This weekend it was rainy, as it often is this time of year here, but I was feeling good and wanted to do something. So I went to the art gallery. I saw five exhibitions, which required a break for … Continue reading
Trailer for a movie I cannot wait to see on migraine. Looks like they’re still raising $$$ to finish it. I think I’m going to have to watch this movie with some friends and a giant pile of tissues – just the trailer makes me cry. It’s simultaneously extraordinarily painful and an impossible relief to hear my experiences described by others and to see them treated with kindness and respect.
There’s a real need for stuff like this – people just don’t know what life with chronic migraine is like and so it doesn’t get the research $$$ it needs and sufferers don’t get the support they need.
Antarctic Edge is a great documentary. It’s gotten pretty mixed reviews – reviewers seem to think it should be a snappy political piece or a focused scientific piece.
By way of their warts-and-all stories, these individuals closely connect with the audience, but what the work and findings in each of the scientists’ respective fields means in the context of handling climate change seems secondary to how this work affects them on a personal level. … This unintentionally gives her film the feeling that it’s not a first-person account of working to figure out the effects of climate change, but an ensemble character study filled with quirky individuals who happen to be stuck in a cataclysmic event. [link]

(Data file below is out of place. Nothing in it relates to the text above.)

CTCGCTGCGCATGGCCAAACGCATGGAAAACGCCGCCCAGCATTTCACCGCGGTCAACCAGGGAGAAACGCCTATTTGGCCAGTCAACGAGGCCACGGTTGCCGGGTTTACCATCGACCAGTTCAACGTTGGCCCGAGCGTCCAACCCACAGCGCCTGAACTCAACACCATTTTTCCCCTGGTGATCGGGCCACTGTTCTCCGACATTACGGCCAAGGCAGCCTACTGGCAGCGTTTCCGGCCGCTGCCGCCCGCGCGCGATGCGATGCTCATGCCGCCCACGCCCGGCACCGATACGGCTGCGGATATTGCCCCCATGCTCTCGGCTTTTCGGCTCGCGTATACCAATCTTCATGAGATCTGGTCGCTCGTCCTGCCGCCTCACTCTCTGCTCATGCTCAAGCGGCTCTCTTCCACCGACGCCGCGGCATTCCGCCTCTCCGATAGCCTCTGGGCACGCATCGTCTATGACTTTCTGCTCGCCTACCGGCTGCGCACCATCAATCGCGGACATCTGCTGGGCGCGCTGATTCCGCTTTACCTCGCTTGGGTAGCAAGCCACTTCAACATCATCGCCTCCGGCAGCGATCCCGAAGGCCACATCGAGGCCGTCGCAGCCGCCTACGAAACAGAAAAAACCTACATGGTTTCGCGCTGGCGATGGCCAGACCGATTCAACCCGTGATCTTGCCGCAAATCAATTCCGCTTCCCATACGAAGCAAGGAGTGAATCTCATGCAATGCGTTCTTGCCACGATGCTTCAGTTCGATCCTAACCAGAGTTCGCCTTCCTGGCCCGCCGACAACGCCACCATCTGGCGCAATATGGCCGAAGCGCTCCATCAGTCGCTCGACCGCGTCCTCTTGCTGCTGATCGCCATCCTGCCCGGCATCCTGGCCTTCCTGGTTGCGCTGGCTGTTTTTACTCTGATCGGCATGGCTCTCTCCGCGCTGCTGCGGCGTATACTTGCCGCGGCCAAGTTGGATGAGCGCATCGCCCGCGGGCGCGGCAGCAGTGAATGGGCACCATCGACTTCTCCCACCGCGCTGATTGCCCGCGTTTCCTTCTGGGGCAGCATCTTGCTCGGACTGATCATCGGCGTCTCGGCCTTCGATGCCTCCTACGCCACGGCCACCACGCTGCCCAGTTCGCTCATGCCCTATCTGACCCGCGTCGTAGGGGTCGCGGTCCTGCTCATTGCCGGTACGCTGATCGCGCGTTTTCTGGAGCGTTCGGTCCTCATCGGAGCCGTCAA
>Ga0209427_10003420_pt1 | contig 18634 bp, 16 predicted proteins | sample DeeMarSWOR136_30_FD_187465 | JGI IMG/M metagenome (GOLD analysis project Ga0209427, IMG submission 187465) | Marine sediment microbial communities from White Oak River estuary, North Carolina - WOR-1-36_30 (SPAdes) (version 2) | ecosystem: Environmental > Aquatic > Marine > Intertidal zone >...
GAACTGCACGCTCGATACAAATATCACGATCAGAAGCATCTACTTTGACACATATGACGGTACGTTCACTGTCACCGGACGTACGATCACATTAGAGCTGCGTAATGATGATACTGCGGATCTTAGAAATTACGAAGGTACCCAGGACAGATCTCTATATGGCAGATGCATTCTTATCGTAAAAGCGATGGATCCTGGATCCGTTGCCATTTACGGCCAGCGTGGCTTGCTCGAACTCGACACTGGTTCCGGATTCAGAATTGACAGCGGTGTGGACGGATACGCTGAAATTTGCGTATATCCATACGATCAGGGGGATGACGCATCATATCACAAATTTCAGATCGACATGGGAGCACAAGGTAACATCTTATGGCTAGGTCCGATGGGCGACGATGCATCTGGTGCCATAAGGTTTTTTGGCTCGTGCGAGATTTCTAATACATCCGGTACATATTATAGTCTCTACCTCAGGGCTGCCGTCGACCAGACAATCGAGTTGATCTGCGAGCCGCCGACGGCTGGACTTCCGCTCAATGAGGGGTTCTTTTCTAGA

And that’s what’s great about this film. It actually captures very well the day-to-day of being a scientist, from the way it feels to be working on a problem like climate change, to how a desire to spend more time with your family influences technological advances in the field, to the exhaustion, tedium, frustration, and bad jokes that are part and parcel of field work.
You can watch the full film on Netflix or here.
You should really watch this movie.
March 18, 2014
March 21, 2009
Finding effective treatments for Lyme disease and other chronic illnesses has become much more difficult. As usual, it’s all about the money: The problem, they say, started back in 1980, when Ronald Reagan changed the rules governing how scientists (and … Continue reading